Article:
It had been exactly seventeen-hundred-and-fifty-seven days since the discovery. Marcus knew this because he counted and recounted. Sometimes, he felt all he did was count days. He was good at it – very good. He imagined that to many people counting was an unremarkable skill. And if pressed, he would agree – but then he would disagree just as strongly. These were the contradictions of living with unremarkable skills.
The discovery was by accident, as they often can be. At first, it seemed impossible and people resisted. Over time, the impossibility had slowly traded with wonder, but eventually people settled back on insisting it was impossible. These were speculative arguments, of course, as he had told no one else about the discovery. Such was the common fate of impossible things.
Marcus was a painter. At one time – years ago, perhaps – his work had been considered something unique. He could paint in an unknown style, given enough time. Before the discovery, he prided himself on taking time. It didn’t matter how long. Days, weeks, months: all the indeterminate lengths that were taken in the blissful existence before counting.
The discovery had occurred on an ordinary day. He had combed over it many times looking for anomalies. He couldn’t remember the particulars. He had been inside his studio, finishing his first great painting. The culmination of months arranged on the canvas. He had been applying the finishing touches, which consisted of long periods of staring blankly at nothing, sometimes at the canvas, sometimes out the window.
The painting was unique. He had even painted himself inside it. A small figure confined in the very background. It would be impossible to say it was him, but it was. The discovery happened then. He was preparing to take the painting off the stand, unable to bear looking at it further, when he had felt the most unpleasant sensation. It was like a rope pulling his spine into his stomach. He had lurched forward, with the room dissolving into colors. He felt like he was free-falling into depthless space.
When he came around, his breath felt like it had finally broken the surface of water, having been submerged for an age. For a moment, he thought he may have died. Spontaneous death – like a miracle, except not a pleasant one.
Seventeen-hundred-and-fifty-seven days later, he resolved that he had not, in fact, died.
On the first day, he had looked at his surroundings, feeling disoriented in a place he knew very well. Every detail seemed overly familiar, like reliving a memory, not in the hazy constructions of thought, but truly reliving it. He had stood there, dazed. He was exactly where the figure in his painting had been.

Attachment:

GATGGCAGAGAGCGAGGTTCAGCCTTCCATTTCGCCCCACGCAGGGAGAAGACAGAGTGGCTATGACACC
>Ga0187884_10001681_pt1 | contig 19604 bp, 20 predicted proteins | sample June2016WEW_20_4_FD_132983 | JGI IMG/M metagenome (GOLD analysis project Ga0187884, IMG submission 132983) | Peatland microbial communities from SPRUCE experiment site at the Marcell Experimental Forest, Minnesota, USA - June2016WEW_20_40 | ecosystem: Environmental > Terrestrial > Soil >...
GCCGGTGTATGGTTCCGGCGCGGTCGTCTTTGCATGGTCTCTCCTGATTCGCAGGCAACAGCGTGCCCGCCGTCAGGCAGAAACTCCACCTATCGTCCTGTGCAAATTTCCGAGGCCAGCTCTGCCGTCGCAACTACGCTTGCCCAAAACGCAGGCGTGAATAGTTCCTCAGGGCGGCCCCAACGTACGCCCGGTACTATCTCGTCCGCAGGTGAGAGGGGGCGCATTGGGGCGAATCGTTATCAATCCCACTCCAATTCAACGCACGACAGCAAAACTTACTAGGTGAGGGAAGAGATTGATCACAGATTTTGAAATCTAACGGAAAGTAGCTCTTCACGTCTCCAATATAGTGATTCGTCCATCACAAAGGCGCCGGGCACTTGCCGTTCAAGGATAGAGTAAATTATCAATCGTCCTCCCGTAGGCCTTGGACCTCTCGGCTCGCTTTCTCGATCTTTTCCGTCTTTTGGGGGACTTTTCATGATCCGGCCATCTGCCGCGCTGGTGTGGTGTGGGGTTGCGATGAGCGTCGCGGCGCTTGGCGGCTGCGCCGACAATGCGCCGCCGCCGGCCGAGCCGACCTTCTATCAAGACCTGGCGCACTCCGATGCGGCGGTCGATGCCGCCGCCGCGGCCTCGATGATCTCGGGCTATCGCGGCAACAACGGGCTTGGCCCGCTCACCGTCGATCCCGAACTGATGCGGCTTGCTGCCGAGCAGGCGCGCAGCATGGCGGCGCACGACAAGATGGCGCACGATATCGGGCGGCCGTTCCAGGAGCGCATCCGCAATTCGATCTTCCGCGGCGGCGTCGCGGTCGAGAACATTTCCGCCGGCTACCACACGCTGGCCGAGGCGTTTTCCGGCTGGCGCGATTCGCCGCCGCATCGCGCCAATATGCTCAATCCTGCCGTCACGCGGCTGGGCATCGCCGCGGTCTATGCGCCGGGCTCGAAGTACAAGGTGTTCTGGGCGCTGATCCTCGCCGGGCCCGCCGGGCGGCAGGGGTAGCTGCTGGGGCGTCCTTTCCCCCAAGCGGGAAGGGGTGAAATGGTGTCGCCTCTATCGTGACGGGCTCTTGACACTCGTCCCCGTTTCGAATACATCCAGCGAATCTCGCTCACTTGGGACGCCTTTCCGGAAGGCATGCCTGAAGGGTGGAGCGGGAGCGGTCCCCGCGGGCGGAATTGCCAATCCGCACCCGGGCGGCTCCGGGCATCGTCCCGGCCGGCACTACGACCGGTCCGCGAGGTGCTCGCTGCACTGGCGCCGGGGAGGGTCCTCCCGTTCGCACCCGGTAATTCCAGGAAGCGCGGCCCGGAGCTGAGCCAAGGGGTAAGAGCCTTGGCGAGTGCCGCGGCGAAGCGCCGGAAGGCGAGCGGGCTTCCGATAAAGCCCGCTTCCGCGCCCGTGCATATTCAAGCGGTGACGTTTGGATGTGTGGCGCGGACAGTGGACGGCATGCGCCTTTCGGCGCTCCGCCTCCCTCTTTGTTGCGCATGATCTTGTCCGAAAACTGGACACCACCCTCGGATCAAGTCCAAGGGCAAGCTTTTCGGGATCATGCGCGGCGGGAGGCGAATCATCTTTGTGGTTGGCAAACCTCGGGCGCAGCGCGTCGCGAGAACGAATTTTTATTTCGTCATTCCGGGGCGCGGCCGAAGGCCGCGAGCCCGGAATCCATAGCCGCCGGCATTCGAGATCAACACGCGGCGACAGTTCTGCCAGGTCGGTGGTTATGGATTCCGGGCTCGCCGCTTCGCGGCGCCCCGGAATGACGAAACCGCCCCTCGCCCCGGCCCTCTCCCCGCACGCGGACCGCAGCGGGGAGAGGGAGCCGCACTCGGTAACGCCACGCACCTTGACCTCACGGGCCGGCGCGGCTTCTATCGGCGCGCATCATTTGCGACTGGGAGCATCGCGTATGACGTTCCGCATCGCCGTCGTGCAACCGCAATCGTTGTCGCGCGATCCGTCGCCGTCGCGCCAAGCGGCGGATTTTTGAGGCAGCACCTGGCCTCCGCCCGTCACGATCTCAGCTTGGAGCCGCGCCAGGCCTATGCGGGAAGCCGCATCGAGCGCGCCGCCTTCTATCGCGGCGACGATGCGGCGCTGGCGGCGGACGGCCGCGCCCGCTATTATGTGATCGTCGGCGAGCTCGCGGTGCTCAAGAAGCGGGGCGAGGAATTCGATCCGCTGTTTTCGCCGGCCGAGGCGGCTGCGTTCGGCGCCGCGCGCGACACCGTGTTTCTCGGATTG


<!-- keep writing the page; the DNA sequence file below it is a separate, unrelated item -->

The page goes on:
He had been trying to get home ever since.
He could paint different worlds, and each time it was precisely as he painted it. But only so far as the confines of the frame. One fraction outside and it was the unknown. If he painted himself in a forest, he would be there – but in what era, or if other people even existed, he could not know until after he found himself there. He had been lucky, as far as it can be said, that the first time he had been able to find people, canvases and paints. He could paint himself a way out. After that, he painted his supplies into each new painting, and he always had a way onto a new canvas, into a new world.
The matter of getting home had appeared simple, at first. He had painted himself in his studio, back in his home, with the people he knew best. A holiday dinner.
Sure enough, he had found himself there. Each person looked exactly like he recalled. His surroundings had the welcoming warmth of home, and he smiled, congratulating himself on his mystical talent and his apparent ingenuity. It did not take long to discover that not one person in the room was as he knew them. Physically, the resemblance was identical, but that was where it ended.
He had not been initially discouraged. He repeated the process over and again. Each time, the details were different. People would know him, but in unfamiliar ways. Sometimes the people he knew best barely knew him at all, like he was an offhanded guest invited to a home that was never his. He painted and re-painted. He painted different memories, distinct ones that would surely re-create his original world. They were the same only in appearance, and every person, every detail beyond the canvas was subjected to a capricious change. Some days he believed he was forgetting – forgetting, or being over-written – until he would not be able to recognize his world, even if he ever arrived there.
He did not leave his ability completely unexplored. In more optimistic moments, he had tried living in some of the worlds he painted. He had painted himself into different lives, varying the degrees of extravagance he enjoyed. It never lasted. To the extent the world was familiar, it felt uncanny and like waking in a hollow life. To the extent the world was different, it felt disturbing and unreal.
It was after many attempts that he settled on an idea. It was a move of desperation, he did not deny it. He had to wake himself from these artificial worlds. He needed to be finally free of them. He chose his studio on that first day. A painting of his painting. He painted himself last, lying before the finished canvas, his body unnaturally prone on the floor. He closed his eyes and waited.
Sandra left the same message that she had already left several times that day. Then she called the gallery, assuring them that Marcus had finished the painting. She lied, and told them she was looking at it right now – and yes, it was unlike anything he’d ever done – and yes, he had found his inspiration again – and no, they could not talk to him right now. She hung up and took the last steps to his door. She knocked loudly, hoping to put her irritation into each knock. She took out her phone, and left another message: Marcus, I’m at your door, I’m not leaving until you answer.
She knocked again and waited.